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Air Cabin Crew CVs – How to Write Them Effectively

Cabin crew positions are highly sought so it is very important to make sure your flight attendant CV is properly prepared. Employers rarely spend more than 30 seconds to scan CVs so you need to be aware of the skills and competencies airlines look for when recruiting cabin crew. These skills have to be prominently highlighted in your CV so that the reader can view them readily in a quick scan. Anything less will likely result in the resume being thrown in the bin. Your resume must catch the reader’s attention and encourage him or her to continue reading. To achieve this, you will need to follow the following guidelines.

Your cabin crew CV should be kept to a maximum of 2 pages in length. This is readily achievable if you know what to include and what to omit. Your resume should include a profile, key skills summary, professional career summary and details of your qualifications and training.

Use only black ink and avoid clutter with a simple layout using font size of 10 or 12 for the main body of your resume. The document should be headed with your name in bold using font 14 or 16. One of the main features of good CV writing is consistency both in font style and font size. Use the same font size throughout the body of your CV and also adopt the same font style throughout. Times Roman, Arial and Verdana are acceptable and popular font styles.

Your flight attendant CV should begin with a short profile summarising your background, career and objective, all in a short paragraph no more than 3 or 4 sentences long. Your profile should end with your objective, focussing on your interest in working as a cabin crew attendant either as an entrant or as an experienced professional seeking career progression within the same field. Below your profile, you should highlight your key skills in the form of a bulleted list that bear relevance to a cabin crew position. Keep the list to a maximum of 8 lines. If you are entering a cabin crew post for the first time, then you should mention relevant transferable skills such as excellent customer service skills, good numeracy, fitness and ability to swim at least 25 metres. The key skills of a cabin crew member include the following:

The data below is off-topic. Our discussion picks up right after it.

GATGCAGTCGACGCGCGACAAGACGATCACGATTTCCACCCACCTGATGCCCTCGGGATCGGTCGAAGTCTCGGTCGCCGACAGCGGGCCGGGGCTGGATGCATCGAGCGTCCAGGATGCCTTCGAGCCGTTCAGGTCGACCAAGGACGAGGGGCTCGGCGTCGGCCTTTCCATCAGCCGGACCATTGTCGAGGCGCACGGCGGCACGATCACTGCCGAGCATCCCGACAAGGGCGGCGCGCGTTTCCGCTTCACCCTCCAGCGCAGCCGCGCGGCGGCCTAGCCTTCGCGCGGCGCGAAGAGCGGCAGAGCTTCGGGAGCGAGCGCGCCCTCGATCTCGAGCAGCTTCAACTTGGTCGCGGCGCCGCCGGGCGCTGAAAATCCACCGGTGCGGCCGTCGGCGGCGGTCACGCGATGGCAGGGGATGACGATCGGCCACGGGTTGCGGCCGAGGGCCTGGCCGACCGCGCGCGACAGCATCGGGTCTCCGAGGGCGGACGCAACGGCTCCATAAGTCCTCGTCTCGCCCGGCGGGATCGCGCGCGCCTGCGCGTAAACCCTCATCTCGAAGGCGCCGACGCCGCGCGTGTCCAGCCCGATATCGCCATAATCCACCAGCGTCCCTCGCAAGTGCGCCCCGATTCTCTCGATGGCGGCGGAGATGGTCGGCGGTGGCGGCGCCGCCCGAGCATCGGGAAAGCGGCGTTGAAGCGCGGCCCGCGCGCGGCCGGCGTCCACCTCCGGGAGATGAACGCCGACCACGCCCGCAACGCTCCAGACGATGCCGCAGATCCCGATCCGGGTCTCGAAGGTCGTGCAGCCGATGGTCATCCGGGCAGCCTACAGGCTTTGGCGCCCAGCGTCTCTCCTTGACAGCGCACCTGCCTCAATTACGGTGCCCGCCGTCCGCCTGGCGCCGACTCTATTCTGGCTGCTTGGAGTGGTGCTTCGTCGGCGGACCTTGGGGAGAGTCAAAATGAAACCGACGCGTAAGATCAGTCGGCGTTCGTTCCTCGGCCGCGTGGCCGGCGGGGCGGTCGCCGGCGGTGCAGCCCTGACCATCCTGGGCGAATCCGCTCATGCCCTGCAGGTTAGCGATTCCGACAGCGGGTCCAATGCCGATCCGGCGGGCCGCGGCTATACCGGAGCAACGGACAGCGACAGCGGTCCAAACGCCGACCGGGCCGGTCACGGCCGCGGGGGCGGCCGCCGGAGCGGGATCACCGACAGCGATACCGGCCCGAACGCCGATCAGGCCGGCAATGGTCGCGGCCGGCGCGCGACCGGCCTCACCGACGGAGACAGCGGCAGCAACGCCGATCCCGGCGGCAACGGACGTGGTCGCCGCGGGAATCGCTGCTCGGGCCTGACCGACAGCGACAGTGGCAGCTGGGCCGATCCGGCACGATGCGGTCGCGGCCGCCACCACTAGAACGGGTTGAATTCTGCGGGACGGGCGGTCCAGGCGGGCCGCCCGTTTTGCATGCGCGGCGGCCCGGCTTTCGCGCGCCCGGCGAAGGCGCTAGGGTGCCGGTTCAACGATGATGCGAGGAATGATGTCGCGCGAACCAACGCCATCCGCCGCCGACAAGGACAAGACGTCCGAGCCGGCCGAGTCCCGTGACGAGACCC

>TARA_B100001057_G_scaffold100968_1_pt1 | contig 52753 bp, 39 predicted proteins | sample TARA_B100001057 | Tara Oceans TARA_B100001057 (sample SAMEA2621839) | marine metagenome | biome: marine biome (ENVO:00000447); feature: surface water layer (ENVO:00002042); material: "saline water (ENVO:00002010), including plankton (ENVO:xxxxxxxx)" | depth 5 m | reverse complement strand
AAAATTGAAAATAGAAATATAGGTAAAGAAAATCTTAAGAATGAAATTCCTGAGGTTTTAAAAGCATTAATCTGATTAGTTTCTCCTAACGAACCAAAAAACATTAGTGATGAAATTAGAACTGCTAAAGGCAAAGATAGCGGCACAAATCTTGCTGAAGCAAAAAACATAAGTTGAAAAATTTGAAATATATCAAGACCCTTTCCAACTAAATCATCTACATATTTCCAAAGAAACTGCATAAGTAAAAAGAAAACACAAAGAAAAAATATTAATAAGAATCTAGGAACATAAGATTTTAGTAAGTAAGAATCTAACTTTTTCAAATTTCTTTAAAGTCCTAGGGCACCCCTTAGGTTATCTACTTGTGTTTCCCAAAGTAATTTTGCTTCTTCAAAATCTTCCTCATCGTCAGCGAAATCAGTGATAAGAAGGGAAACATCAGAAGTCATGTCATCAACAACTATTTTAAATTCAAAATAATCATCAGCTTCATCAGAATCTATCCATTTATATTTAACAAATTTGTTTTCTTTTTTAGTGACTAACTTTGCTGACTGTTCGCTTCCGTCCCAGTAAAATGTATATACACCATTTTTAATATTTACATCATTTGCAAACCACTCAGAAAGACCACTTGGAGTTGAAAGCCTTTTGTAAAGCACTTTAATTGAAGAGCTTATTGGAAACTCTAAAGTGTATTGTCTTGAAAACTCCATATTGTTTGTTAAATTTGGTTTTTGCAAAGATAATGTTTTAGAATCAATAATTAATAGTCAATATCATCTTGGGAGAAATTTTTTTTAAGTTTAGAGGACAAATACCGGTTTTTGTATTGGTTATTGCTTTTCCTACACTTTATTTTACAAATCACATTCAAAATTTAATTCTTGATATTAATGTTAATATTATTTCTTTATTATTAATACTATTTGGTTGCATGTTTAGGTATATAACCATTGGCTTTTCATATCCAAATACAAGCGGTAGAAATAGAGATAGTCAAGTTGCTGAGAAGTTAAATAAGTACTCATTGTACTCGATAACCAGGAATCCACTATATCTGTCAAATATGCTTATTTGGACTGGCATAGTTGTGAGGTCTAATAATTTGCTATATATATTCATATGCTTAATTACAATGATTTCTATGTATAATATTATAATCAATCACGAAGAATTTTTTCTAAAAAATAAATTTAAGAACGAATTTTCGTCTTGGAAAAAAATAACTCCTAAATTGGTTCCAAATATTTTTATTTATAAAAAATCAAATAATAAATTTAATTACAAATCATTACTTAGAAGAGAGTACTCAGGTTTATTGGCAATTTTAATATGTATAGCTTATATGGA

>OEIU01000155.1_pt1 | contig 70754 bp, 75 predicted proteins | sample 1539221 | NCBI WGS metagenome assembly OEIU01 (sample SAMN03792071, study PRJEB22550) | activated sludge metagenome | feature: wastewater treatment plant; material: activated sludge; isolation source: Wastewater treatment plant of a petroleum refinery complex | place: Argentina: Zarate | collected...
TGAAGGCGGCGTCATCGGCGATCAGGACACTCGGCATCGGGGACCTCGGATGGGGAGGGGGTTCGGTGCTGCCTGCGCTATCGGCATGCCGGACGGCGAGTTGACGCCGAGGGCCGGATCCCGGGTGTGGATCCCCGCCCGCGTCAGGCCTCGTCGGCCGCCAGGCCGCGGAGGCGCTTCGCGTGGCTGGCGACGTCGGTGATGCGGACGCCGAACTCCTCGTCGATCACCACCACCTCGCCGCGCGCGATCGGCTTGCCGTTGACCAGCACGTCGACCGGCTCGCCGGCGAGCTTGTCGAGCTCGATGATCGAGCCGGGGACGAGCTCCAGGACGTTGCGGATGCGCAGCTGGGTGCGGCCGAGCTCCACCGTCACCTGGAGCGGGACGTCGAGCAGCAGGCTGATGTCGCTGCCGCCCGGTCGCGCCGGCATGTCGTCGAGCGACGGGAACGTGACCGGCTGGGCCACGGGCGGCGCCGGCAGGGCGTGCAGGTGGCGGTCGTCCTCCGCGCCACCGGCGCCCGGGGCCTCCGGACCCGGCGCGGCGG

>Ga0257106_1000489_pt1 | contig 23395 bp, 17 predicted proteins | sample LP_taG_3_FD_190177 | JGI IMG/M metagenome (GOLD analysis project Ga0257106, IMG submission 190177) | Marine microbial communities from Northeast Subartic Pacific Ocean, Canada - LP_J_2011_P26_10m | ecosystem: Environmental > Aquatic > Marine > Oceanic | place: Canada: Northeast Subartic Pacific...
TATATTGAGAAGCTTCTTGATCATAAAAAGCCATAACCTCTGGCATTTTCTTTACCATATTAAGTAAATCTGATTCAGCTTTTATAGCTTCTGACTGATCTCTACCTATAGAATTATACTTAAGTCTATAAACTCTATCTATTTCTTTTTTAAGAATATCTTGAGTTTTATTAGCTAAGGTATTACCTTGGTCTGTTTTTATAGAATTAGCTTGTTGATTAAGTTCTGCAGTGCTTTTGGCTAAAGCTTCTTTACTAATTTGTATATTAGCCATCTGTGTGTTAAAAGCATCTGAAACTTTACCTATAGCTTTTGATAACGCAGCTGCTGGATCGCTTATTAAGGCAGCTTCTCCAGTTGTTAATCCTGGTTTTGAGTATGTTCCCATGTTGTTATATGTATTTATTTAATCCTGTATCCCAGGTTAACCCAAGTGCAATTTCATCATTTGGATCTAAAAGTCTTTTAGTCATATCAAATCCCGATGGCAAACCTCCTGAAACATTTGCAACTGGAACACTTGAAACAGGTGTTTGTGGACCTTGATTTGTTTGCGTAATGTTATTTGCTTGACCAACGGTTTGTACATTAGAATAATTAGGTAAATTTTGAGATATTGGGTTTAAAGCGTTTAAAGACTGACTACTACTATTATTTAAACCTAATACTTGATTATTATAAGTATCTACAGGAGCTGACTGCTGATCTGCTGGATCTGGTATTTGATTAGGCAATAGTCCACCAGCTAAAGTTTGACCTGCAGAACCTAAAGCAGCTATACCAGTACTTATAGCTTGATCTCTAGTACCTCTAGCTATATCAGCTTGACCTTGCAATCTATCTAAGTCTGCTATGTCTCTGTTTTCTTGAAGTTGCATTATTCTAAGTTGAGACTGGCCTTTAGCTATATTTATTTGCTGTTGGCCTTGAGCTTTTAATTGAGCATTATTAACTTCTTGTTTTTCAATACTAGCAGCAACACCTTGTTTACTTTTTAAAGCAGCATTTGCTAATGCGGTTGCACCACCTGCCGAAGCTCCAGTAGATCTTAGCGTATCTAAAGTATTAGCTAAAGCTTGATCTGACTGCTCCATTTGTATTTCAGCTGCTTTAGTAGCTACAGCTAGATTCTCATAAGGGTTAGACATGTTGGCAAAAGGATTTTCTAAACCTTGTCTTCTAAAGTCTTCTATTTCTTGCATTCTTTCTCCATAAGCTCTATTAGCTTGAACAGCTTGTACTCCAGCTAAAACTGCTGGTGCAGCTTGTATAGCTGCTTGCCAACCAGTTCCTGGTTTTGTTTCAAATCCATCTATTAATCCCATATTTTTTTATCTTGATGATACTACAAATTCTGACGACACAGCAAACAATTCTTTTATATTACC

• Ability to swim
  • Good mental arithmetic for handling transactions
  • Good communication and interpersonal skills
  • Ability to handle difficult customers firmly and politely
  • Ability to work effectively in a team
  • Ability to stay composed and focused under pressure and during emergencies
  • A confident and friendly personality
  • Ability to work efficiently and quickly

If you are seeking a cabin crew position with no previous experience, coming straight from school or college, you should highlight your qualifications before any work experience, highlighting relevant achievements such as qualifications in English and Maths. If you are changing career to become a cabin crew attendant, highlight your work experience before your qualifications and mention use of relevant transferable skills in your previous remits. If you are already an experienced cabin crew professional, perhaps in a senior position, you should also highlight your work experience ahead of your qualifications and training. Importantly, avoid writing your work remit as a job description. Instead, use verbs to

explain what you did, mentioning skills used and how you honed those skills in the course of your work. Also mention other skills and training you acquired in the course of your work.

Ensure you write your cabin crew resume in the third person and keep use of “I” in your document to a minimum. Finally, always include dates along with names of employers and educational institutions you attended. Remember, a job application is a competitive process so always mention relevant information that will be to your advantage in the selection process, not least, your achievements and other significant results that are of direct relevance to a cabin crew job position.

Source by Richard Blake

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